21-year-old woman becomes youngest in US to receive face transplant

Henrietta Brewer
August 17, 2018

She survived, but the injury resulted in the loss of her face.

She was placed on the waiting list for a face transplant in March 2016 and a donor was found 14 months later: Adrea Schneider, a 31-year-old woman who died of a drug overdose, according to a National Geographic feature on her journey.

Speaking of Ms Stubblefield's family, photographer Maggie Steber, who documented their journey, said: "They are warriors". "Her brain was basically exposed, and I mean, we're talking seizures and infections and all kinds of problems".

She was rushed to a local hospital to the Cleveland Clinic, Ohio, where doctors tried to save her life.

Besides improving her appearance, the surgery would allow her to speak more clearly, and breathe, chew, and swallow more effectively, the clinic said. Katie, 22, one year and one month after her surgery. "Forget the face transplant; we're talking about just being alive".

The GoFundMe page aims to raise US$50,000 to help pay for Katie and her family's needs for the coming year.

Five weeks after Katie almost died from the gunshot wound, she arrived at the Cleveland Clinic in dire need of reconstructive surgery.

"I felt so guilty that I had put my family through such pain".

After being told about the possible solution, Katie Stubblefield said she was just as amazed.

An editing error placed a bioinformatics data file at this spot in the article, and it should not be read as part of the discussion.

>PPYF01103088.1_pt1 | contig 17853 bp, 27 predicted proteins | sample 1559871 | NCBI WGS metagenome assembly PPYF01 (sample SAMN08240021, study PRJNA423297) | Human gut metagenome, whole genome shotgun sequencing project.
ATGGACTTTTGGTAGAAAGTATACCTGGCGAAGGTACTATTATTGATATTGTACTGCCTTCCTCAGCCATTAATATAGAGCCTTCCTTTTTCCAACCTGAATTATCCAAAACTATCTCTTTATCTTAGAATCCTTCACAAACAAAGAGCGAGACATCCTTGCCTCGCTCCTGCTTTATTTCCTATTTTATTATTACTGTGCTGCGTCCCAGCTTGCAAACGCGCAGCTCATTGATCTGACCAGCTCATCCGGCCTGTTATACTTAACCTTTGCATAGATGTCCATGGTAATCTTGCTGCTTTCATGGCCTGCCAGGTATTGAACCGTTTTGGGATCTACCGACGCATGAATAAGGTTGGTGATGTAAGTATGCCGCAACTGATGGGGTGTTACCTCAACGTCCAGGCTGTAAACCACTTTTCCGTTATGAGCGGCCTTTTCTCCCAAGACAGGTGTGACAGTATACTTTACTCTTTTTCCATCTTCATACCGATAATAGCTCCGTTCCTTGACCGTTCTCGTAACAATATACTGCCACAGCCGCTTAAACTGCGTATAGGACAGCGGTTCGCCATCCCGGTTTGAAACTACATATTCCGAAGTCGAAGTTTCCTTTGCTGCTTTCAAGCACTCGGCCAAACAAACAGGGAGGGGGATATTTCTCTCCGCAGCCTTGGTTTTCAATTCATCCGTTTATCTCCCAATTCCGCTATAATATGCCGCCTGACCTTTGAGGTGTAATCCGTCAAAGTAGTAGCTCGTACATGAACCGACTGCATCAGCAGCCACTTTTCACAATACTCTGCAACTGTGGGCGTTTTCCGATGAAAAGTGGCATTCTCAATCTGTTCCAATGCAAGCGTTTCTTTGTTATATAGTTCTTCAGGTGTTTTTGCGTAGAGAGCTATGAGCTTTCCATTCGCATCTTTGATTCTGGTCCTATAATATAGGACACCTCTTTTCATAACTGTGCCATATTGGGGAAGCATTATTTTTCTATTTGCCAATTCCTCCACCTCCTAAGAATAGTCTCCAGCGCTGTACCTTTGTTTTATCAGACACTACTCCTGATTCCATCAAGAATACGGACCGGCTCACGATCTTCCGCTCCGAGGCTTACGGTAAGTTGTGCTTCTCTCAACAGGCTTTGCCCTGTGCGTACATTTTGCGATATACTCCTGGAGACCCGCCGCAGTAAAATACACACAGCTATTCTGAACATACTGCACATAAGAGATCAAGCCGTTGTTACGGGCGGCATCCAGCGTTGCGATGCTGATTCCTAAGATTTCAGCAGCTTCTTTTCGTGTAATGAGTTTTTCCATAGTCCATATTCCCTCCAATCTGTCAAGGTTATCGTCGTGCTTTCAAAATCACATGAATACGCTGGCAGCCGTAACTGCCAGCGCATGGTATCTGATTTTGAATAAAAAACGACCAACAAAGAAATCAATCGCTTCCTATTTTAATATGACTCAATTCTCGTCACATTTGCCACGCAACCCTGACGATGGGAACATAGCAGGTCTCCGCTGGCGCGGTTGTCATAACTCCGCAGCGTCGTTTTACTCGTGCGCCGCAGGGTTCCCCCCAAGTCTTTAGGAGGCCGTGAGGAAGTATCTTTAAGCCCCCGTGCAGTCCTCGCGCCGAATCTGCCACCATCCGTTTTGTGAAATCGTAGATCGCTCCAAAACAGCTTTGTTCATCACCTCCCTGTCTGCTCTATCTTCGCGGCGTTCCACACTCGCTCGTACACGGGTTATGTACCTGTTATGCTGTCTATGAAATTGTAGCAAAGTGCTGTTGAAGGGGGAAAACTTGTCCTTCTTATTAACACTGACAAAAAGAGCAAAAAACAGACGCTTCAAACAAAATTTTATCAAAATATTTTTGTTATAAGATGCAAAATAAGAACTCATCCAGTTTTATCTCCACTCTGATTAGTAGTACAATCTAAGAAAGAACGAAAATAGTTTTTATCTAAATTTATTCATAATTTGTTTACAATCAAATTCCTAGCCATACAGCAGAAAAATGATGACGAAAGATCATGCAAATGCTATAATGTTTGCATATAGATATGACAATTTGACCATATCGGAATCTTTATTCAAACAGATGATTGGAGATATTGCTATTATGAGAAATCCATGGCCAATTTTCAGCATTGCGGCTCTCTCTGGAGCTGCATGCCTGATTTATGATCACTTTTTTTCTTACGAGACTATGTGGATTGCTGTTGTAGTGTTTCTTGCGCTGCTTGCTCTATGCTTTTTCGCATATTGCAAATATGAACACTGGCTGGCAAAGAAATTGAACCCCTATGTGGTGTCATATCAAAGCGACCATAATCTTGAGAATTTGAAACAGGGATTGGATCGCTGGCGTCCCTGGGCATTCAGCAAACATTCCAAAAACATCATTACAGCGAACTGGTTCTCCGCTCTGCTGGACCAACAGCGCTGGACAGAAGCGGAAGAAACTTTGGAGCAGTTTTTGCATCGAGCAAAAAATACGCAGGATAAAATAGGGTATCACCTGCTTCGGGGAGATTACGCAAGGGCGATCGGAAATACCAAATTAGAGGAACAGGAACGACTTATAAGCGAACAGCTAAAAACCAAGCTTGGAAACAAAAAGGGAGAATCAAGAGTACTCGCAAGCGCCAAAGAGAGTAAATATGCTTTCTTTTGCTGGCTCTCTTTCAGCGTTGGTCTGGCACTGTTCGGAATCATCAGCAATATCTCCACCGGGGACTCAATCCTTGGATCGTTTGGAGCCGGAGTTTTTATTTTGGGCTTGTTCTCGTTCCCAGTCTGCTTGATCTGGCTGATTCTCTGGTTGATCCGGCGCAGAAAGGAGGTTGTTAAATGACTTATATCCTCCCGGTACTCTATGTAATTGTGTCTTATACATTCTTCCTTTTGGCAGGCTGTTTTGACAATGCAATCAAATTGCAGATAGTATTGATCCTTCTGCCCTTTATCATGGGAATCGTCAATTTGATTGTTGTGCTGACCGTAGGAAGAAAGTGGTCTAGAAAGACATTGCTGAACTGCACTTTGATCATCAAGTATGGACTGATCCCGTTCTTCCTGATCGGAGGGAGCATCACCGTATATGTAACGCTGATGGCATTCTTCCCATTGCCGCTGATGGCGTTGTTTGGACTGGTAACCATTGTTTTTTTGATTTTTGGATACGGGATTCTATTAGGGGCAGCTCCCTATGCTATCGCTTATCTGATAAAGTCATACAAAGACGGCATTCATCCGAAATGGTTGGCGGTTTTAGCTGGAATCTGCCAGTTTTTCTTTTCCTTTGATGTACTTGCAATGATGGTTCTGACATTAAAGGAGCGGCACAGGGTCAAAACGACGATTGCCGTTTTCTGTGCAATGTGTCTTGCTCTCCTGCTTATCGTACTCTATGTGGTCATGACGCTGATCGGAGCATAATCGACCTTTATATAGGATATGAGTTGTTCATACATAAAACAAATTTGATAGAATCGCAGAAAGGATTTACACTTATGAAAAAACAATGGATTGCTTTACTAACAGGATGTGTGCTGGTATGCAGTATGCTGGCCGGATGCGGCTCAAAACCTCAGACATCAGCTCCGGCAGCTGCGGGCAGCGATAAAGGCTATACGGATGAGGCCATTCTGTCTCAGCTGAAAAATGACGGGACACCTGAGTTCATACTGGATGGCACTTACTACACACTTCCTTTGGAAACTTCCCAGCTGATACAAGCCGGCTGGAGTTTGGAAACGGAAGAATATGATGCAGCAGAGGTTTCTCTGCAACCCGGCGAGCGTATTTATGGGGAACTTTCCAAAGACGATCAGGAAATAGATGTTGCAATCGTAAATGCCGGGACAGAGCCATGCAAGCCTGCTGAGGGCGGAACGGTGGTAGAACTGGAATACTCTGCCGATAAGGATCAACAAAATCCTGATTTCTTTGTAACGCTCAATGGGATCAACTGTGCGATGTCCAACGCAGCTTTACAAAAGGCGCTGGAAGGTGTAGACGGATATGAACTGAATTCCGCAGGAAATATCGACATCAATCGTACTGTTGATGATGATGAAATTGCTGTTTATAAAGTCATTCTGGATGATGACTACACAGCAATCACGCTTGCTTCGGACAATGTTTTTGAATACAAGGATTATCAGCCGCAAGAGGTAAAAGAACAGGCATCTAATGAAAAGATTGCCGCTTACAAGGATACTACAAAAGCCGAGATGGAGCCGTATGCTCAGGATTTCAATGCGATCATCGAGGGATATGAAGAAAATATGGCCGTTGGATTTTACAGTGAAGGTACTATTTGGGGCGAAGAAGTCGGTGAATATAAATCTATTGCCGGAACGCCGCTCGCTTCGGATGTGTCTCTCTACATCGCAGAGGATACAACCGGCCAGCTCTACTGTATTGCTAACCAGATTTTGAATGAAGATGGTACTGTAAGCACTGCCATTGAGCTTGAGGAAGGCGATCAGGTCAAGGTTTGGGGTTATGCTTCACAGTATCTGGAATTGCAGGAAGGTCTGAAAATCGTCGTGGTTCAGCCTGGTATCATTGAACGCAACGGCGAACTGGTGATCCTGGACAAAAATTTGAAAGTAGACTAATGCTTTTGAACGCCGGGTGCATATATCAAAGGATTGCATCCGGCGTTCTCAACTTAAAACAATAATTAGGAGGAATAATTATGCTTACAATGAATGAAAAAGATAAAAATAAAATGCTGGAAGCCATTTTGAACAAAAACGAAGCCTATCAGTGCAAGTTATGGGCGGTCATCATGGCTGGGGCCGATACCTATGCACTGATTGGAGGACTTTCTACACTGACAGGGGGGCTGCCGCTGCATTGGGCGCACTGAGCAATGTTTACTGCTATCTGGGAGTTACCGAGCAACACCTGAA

That was a near-total face transplant.

Full and partial face transplants, still considered experimental surgeries, involve replacing all or parts of a person's face with donated tissue from a deceased donor.

"I had no clue what a face transplant was", Stubblefield told CNN.

The hospital declined to identify Stubblefield after the surgery a year ago, but released a statement from the transplant recipient.

To prepare for the surgery, doctors used 3D printing to assist with reconstructing about 90 per cent of her jaw, using her older sister Olivia McCay as a model.

Stubblefield has said that she wants to go to school now to become a counselor, and to work with other suicide survivors in the future.

"When my parents helped explain everything to me, I was very excited to get a face again and to have function again", Katie said, via WTKR. "She can try to save other young lives".

But she intends to pick up where she left off, she told National Geographic, going to college and perhaps pursuing a career in counseling. And now Katie has a mission in her life. She has said that she doesn't remember much of that year - including being hospitalized in Oxford, Mississippi; being flown to another hospital in Memphis, Tennessee; and then being transferred to Cleveland Clinic in OH, where she would undergo her face transplantation three years later.

Those struggling with suicidal thoughts can call the National Suicide Prevention Hotline at 1-800-273-8255, which is available 24 hours a day, or be connected with the Crisis Text Line by texting "HOME" to 741741 for free 24/7 support.

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